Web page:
Note: This blog post is still in progress. Please feel free to email me if you have any questions and/or suggestions regarding this subject.
Social justice can be integrated into arts education programming, with thoughtful and meaningful connections. Different art forms such as music (performance, composition), sculpture, film, and poetry can be integrated into one-time workshops or class series that can continue for ten or more sessions.
Here are several examples of ways by which social justice as a theme can be integrated into arts education curricula:
Colonialism / Post-Colonial Realities
Articles & Interviews:
Slavery, Civil Rights
Poverty, Privilege, Wealth
Social Justice & Environmental Concerns
Over the past several years I have taught classes that use the aforementioned (and other materials) -- in creative writing, multi-arts, and other contexts. Currently I am developing curricula for one-time workshops and long-term courses that use elements that interconnect the arts and social justice.
One can see that several of the aforementioned categories (e.g. immigration and civil rights) are interconnected. Thoughtful consideration should be made in terms of what would be age-appropriate.
This fascinating intersection between the arts and social justice can be explored in a number of directions. The source materials used, intended outcomes, activities developed, students' works created, and program evaluation can vary depending on variables such as class size, students' ages / grades, and course duration.
To help students see connections between societal forces in different contexts, it would be interesting to include cross-cultural materials into the curriculum.
It is tricky to and interesting to try to figure out and explain to students how different art forms relate to the theme of social justice, and how social justice can be broken down into "subcategories." Also, it's interesting to talk about what art form(s) a particular artwork "fits into." For instance, if you're talking about a song, the lyric could be analyzed as a poem, and the musical aspects of the song could be examined in depth. The documentary Wasteland involves several art forms, such as photography, sculpture, and film. In addition, some artworks are new / hybrid forms.
Please note that the aforementioned lists of class materials is a very short list indeed...hundreds of other materials could be included... Other categories such as children's rights, women's rights, gay rights, medical rights, and other categories could be developed as well.
Interview with Art Menius -- MerleFest, Appalshop, and Roots Music as a Powerful Force for Social Change
AM: I started getting deeply interested in the late 1960s and early 1970s after 1) a hippie bluegrass band down the street got signed to Sire Records, 2) I discovered the blues, and 3) my politics turned radical in 1968 and saw folk music as the music of the American left.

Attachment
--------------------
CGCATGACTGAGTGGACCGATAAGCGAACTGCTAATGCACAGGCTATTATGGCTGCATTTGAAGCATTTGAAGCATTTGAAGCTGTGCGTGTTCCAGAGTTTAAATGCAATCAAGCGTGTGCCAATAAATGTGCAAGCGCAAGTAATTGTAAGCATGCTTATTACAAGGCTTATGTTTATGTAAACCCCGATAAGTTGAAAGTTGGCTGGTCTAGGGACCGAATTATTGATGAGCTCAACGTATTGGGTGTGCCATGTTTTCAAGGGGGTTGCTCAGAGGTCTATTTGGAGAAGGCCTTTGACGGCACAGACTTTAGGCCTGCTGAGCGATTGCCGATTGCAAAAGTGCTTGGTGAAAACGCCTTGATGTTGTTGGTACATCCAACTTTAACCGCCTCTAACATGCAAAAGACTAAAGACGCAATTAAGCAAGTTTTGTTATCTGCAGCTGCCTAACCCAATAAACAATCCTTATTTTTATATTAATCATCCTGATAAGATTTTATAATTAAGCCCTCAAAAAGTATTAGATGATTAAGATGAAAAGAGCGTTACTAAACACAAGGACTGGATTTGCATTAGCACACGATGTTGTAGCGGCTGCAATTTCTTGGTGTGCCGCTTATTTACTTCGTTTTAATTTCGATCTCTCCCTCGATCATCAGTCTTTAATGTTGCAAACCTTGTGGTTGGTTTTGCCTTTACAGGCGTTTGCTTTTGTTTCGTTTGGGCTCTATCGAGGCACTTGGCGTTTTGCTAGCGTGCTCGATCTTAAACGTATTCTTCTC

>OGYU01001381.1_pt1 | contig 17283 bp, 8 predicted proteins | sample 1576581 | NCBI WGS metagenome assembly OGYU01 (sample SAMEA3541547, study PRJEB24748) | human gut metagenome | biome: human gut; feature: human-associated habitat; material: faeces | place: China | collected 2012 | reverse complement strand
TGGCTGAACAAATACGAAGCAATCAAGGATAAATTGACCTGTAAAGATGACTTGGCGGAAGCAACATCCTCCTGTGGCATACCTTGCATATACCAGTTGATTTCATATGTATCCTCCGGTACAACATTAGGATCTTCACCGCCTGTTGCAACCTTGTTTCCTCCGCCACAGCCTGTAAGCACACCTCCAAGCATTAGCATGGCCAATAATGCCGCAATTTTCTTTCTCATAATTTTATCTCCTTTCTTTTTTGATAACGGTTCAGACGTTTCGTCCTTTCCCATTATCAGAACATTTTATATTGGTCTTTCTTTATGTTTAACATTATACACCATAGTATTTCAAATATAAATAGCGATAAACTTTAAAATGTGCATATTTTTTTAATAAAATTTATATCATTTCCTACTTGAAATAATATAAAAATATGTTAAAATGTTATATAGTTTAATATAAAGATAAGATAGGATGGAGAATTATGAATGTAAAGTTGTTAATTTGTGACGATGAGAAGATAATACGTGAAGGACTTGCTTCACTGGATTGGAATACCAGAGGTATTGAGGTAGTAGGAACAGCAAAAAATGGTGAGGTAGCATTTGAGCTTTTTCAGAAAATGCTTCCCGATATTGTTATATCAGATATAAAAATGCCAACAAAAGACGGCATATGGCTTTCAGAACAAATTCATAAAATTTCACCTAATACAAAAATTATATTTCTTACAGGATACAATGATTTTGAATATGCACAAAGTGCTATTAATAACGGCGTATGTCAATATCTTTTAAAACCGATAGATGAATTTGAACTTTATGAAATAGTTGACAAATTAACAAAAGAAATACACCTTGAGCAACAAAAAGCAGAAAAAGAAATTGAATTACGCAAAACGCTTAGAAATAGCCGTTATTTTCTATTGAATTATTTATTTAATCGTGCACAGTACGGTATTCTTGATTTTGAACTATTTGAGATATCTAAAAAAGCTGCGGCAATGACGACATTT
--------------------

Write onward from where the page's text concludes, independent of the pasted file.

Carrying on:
DG: What would you say a big source of your interest in that kind of music?
AM: The interest was largely trying to make sense of how as a southerner, I was part of a distinct and different ethnic group from mainstream Americans. I actively resisted "mainstreaming" from at least age 10.
DG: What do you think about terms such as “mountain music” and “Appalachian music”?
AM: Mountain music and Appalachian music, as generally used, are vague and misleading, tied up inexorably in record company marketing BS, folk festival (see Jean Thomas) promoter BS, and a whole lot of xenophobic nativism. Largely the concept of "Appalachian music" or "mountain music" mostly reflect romanticism about the American "other."
In my humble opinion, it also devalues musical forms that were once widespread and, in their heyday, much more popular outside of the mountains than inside. To me it is much more useful to employ musical terms (bluegrass, old time, Sacred Harp) than geographical ones.
DG: What would you say are some better ways to describe music that is connected with Appalachia?
AM: There are very specific Appalachian or mountain music forms, such as the fiddle and banjo styles of this area. Ralph Stanley certainly plays a mountain bluegrass that is different from mainstream commercial bluegrass. Rarely are the terms used in this specific, correct way.
DG: What would you say are some interesting aspects of American traditional music, as well as some of the challenges of trying to categorize its vast range of styles?
AM: American traditional music is, as Alan Lomax said, a patchwork quilt. The genres of American roots music come from throughout the country. Look at the iconic figures of various "Appalachian" or "mountain" music forms. Bill Monroe, the father of bluegrass, grew up in western KY 250 miles west of Appalachia and lived for a time in Gary, IN. Jimmie Rodgers, the father of country music, was from Mississippi. Uncle Dave Macon and Lester Flatt were from central Tennessee. Earl Scruggs from the Piedmont of NC.
DG: What would you say is some important historical background regarding American traditional music?
AM: The music, until the 1920s, existed across the country. That it survived better in more remote areas like Appalachia, the Ozarks, or the Grande Prairie of Louisiana simply created the impression that the musics were less universal than they were. The Midwest, for example, has just as rich a fiddle tradition as Appalachia and Chicago's WLS was the most important station for hillbilly music until WWII.
Notice as well how many bands from far away from these mountains adopted the hillbilly name and imagery before 1960s, such as California's Maddox Brothers & Rose or Fort Worth's W. Lee O'Daniel and the Hillbilly Boys.
DG: Who would you say is a teacher who has influenced you?
AM: The teacher who influenced me the most also had the greatest opportunity for Philip Watts taught me German at Needham Broughton High School in Raleigh, NC for three years. A Davidson alumnus who had studied in Vienna, Watts was likely around 60, a gaunt, balding smoker who still drove a 1954 Chevy in 1972.
DG: What is an important thing that Mr. Watts taught you?
AM: He showed me the interconnectedness of things in a way that has led to my holistic, big picture approach to issues. Watts taught not just German vocabulary and syntax, but history, literature, philosophy, and theatre. Teaching was happening on a variety of levels -- learning about the student uprising at the University of Jena in 1792 by translating sentences about it followed by Watts putting the events in political and philosophical context.
DG: What are some things that you find really like about his pedagogy?